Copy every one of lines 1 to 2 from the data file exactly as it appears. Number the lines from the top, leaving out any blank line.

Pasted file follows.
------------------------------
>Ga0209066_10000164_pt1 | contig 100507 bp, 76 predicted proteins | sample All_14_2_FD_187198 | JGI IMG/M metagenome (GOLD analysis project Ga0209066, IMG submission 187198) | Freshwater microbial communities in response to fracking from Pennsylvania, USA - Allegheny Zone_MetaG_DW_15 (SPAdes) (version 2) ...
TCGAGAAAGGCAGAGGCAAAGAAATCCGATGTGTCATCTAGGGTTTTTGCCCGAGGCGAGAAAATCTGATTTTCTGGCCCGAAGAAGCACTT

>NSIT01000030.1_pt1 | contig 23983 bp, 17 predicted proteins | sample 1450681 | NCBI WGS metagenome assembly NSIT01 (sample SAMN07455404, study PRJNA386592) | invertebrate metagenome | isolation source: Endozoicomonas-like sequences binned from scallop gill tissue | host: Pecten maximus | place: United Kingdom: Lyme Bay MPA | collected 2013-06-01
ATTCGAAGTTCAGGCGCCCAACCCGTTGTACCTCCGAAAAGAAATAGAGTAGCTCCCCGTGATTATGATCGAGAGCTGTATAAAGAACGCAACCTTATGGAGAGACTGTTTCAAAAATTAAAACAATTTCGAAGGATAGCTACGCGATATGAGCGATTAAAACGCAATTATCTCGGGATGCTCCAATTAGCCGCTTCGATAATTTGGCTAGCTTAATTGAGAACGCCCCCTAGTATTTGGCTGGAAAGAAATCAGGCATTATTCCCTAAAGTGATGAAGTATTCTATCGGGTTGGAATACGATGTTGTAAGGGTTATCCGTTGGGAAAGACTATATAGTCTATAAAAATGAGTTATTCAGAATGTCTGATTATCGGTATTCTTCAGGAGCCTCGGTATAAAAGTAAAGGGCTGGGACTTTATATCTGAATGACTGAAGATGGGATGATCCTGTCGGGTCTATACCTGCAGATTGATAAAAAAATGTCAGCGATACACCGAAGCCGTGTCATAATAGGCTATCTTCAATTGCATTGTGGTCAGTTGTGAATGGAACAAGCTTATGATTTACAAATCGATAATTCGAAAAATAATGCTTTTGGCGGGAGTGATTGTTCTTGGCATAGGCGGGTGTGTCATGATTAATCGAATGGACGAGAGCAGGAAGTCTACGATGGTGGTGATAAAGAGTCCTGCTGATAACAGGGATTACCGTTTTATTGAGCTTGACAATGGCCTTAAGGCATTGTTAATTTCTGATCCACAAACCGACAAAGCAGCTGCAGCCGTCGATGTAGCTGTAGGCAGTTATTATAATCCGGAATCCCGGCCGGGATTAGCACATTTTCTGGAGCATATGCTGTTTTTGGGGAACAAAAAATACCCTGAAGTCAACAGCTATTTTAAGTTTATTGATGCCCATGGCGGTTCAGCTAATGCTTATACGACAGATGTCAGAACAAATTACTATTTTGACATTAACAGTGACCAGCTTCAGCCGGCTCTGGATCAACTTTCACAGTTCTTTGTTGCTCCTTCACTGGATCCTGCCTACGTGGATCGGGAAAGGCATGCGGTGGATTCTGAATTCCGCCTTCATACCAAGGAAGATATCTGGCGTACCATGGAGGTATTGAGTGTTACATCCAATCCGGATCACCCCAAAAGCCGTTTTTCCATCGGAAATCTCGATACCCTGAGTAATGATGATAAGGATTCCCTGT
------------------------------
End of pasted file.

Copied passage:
>Ga0209066_10000164_pt1 | contig 100507 bp, 76 predicted proteins | sample All_14_2_FD_187198 | JGI IMG/M metagenome (GOLD analysis project Ga0209066, IMG submission 187198) | Freshwater microbial communities in response to fracking from Pennsylvania, USA - Allegheny Zone_MetaG_DW_15 (SPAdes) (version 2) ...
TCGAGAAAGGCAGAGGCAAAGAAATCCGATGTGTCATCTAGGGTTTTTGCCCGAGGCGAGAAAATCTGATTTTCTGGCCCGAAGAAGCACTT